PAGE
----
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Open Access: Friendly fire in the war on plastic straws

This is the sixth week of Open Access.



In an effort to reduce plastic waste in our oceans and water ways, society has declared war on plastic straws, with many restaurants promising to ban them, if they haven’t done so already.

In the United States, many cities have already made them illegal.  With so many other things made of plastic, it’s unreasonable that straws are the subject of a ban, but many other disposable plastic items remain. What the people who are putting this ban into practice fail to realize, is just how important straws are to people with various disabilities. While straws are useful to me, I am not in desparate need of them, but hearing that there are those who are, I was intrigued, and decided to research the matter further. 

It has been brought to my attention that straws are essential for people who suffer from a number of mobility issues. I’ve spoken with people who have arthritis, and fibromyalgia, among other conditions. They have mentioned that these conditions prevent their fingers from working properly, making it hard to grip a cup. Their arms may not function properly, so lifting the cup to their lips may not always be an option.

What’s more, with many conditions come tremors, and other involuntary movements, resulting in spillage. Even after the drink makes it to their lips, some people have issues with breathing and swallowing. Straws not only help them regulate how much fluid they are taking in, but they prevent them from aspiration and choking issues. 

Many alternatives exist, when it comes to drinking straws, but they too, have their fallbacks. Paper straws, while biodegredable, can be flimsy, and if the person doesn’t finish a drink quickly, they may disintegrate. Also, for those with muscle issues, they do not have the strength of a plastic straw. One can inadvertantly bite through a paper straw, and cause injury.

Metal straws have also been suggested. I recently heard of a woman with a jaw issue who had a muscle spasm while using a metal straw, and she ended up chipping several of her teeth. Another person complained that when using these straws to drink hot drinks, one’s mouth can be severely burned. Others have mentioned that they can be difficult to clean. Personally, I would have a problem seeing if the straw was clean or not, with my vision. How is one supposed to get in there, with a pipe cleaner? That creates a whole new kind of waste.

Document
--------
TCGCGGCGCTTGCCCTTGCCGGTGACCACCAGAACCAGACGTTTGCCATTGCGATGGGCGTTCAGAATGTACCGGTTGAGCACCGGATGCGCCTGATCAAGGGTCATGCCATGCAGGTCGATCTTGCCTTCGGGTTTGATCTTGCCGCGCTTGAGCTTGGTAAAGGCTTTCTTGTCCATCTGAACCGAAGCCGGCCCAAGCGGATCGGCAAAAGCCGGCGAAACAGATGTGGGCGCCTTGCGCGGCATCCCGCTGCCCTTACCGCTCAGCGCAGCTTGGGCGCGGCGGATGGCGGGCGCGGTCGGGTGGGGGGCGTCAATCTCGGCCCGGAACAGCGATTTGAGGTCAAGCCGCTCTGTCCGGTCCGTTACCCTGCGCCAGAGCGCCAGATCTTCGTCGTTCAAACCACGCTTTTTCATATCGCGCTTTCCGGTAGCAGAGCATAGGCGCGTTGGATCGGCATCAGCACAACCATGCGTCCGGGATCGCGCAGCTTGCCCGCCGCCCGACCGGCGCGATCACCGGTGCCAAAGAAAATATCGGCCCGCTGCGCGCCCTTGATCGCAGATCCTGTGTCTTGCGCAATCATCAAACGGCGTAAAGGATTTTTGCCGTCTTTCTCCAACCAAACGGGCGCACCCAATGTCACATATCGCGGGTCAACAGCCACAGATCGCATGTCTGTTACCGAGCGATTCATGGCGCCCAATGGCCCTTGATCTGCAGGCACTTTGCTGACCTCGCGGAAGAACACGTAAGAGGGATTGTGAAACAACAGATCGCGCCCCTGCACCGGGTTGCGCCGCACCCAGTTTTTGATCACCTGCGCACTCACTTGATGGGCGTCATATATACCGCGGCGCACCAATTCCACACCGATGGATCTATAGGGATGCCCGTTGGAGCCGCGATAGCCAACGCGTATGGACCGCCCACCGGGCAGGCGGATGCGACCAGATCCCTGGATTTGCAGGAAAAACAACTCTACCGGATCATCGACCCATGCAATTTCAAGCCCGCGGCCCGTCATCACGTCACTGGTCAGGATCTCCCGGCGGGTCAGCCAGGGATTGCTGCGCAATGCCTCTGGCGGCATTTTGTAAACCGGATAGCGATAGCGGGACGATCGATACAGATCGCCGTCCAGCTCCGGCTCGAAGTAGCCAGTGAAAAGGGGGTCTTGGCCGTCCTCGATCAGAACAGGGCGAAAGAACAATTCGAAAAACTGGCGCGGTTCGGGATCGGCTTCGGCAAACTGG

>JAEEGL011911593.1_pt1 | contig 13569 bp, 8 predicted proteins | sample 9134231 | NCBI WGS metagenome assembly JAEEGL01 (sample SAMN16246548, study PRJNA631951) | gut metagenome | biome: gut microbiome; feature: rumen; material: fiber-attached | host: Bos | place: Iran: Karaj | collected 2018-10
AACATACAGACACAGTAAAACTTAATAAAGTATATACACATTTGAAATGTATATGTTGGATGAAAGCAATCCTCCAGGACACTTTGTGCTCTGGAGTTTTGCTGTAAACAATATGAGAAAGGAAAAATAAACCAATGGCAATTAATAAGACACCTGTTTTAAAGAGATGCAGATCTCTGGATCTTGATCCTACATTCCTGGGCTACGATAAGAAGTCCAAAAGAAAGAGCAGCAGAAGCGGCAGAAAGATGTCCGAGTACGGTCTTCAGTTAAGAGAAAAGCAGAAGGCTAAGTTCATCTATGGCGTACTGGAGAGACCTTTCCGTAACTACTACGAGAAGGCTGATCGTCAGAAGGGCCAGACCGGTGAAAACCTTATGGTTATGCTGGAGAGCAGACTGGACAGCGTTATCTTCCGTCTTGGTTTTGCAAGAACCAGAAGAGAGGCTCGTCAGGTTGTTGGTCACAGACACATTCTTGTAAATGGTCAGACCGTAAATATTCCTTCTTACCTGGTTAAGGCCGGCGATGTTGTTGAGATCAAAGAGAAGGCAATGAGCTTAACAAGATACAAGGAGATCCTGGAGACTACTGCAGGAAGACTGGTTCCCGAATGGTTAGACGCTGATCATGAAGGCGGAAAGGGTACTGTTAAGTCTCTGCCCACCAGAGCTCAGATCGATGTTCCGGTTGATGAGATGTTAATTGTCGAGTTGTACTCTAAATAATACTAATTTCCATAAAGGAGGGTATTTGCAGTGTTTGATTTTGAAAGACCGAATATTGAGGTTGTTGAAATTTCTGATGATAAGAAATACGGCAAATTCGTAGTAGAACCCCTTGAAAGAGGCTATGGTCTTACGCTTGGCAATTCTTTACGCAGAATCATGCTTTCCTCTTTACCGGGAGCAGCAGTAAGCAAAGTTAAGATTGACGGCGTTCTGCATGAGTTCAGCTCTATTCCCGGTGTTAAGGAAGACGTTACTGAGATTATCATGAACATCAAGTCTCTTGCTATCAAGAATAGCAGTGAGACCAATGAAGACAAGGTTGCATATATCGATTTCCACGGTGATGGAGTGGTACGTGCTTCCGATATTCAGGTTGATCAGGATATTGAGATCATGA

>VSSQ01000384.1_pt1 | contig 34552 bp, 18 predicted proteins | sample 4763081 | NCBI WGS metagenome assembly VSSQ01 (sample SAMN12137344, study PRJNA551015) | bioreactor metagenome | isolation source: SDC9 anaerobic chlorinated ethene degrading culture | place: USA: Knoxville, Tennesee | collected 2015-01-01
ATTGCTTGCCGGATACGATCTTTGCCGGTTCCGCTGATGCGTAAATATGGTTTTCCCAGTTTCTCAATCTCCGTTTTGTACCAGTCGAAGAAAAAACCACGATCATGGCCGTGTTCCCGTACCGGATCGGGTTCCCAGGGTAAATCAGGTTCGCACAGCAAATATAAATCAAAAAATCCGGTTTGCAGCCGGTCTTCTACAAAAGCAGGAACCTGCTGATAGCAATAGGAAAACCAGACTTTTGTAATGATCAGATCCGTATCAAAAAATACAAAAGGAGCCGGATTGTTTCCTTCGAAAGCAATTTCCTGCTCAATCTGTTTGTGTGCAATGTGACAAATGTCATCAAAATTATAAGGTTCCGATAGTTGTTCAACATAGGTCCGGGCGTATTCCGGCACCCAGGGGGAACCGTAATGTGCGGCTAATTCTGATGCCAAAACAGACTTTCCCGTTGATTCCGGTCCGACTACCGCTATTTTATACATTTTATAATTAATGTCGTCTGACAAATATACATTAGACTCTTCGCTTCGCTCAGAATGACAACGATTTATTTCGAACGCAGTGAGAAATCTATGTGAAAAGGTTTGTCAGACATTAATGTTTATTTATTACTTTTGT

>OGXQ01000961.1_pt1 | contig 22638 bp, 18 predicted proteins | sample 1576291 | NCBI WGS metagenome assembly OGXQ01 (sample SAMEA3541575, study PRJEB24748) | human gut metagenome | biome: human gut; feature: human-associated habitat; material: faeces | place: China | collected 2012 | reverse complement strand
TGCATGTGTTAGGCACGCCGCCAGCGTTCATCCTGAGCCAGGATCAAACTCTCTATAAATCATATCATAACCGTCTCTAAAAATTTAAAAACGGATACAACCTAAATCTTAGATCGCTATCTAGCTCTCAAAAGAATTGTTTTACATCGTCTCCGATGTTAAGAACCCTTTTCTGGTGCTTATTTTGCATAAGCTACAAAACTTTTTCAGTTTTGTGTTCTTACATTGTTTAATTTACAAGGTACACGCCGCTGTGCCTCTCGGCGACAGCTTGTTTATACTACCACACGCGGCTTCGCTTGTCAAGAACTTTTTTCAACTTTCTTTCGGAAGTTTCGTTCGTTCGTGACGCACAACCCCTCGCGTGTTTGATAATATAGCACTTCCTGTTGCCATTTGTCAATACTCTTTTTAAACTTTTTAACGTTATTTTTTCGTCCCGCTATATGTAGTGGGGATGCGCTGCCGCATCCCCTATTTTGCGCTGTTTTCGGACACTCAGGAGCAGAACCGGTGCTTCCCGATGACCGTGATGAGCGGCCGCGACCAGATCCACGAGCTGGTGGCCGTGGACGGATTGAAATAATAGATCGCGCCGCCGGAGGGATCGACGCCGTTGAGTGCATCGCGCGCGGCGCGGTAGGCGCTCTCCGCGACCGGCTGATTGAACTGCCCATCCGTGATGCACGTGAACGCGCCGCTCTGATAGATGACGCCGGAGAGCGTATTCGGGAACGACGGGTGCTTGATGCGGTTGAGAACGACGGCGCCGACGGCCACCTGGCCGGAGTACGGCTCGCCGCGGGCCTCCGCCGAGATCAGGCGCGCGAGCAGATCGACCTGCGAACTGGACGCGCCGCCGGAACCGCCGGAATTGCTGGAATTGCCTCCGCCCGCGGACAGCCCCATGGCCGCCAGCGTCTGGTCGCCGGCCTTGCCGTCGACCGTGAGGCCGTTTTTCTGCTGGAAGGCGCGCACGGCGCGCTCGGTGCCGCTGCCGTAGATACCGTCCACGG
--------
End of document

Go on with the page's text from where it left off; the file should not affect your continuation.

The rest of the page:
Instead of banning straws, why don’t we do something about those big plastic cups that icy drinks come in, from the various coffee shops? I will admit it’s easier to drink a Frappe through a straw, but that doesn’t mean a disposable glass is required. Where availale, I ask for reuseable glasses, and take them back to the counter when I am done.

If I’m going to sit in a coffee shop anyway, there really is no reason to use a to-go cup. Then there are plastic take-out packages. I know Starbucks makes a Bistro Box with apples, nuts, cheese, crackers, and cranberry raisons that I particularly enjoy, but it pains me every time I see that plastic box. There has got to be a better way to package those.

I ordered take-out not long ago, and it came in biodegradable cardboard packaging. I was impressed, and made sure the restaurant knew it.

I’ve also read that biodegradable plastic can be made out of hemp. How cool would that be? If biodegradable plastic exists, why aren’t we using it everywhere plastic is necessary? 

In order to keep plastic out of our oceans, there are other measures we can take. 

Let’s stop the balloon releases. What goes up must come down, and there have been many accounts of those used balloons winding up in the stomaches of fish and other wildlife. 

Let’s stop flushing condoms down the toilet. That one sounds like a no-brainer to me, but I’ve spoken to workers at waste treatment plants who say this is a huge issue. 

Instead of selling water in plastic bottles, why isn’t it sold in cans? Those cans are very easily recycled, and they are more durable than those flimsy plastic bottles. 

Put 6-packs of cans in biodegradable cardboard boxes, instead of using those wretched 6-pack holders that have been responsible for the death of vast amounts of fish and wildlife, through the years. 

Cigarette butts! Don’t even get me started. 

Disposable grocery bags made of biodegradable plastic would work well. I live in an apartment, and grocery bags are very useful in the garbage chute. At $0.05 a bag, I get better value than if I bought actual garbage bags. We have recycling boxes for glass, cardboard, aluminum and paper, with the rest going in a bag, and down the chute. 

It’s time we start thinking about people with disabilities, before we ban something outright. 

Author’s Note

After submitting this column, I happened to go to The Second Cup at Gordon & College, where I was given my first ever biodegradable straw. I was overjoyed, and it gave me a perfect opportunity to mention The Guelph Post and my column. The straw is made of a light cardboard, as opposed to paper. It can be flattened if bitten, so if you have jaw and muscle issues, be careful. It’s holding together nicely, but it’s integrity around the top changed slightly with the moisture of natural use. I lifted it out of my drink and felt the submerged portion. That is holding together nicely amid the slush of my frappe, without much change. The next time one of the less mature tells me I suck, I can honestly say “I sure do, and through a biodegradable straw.”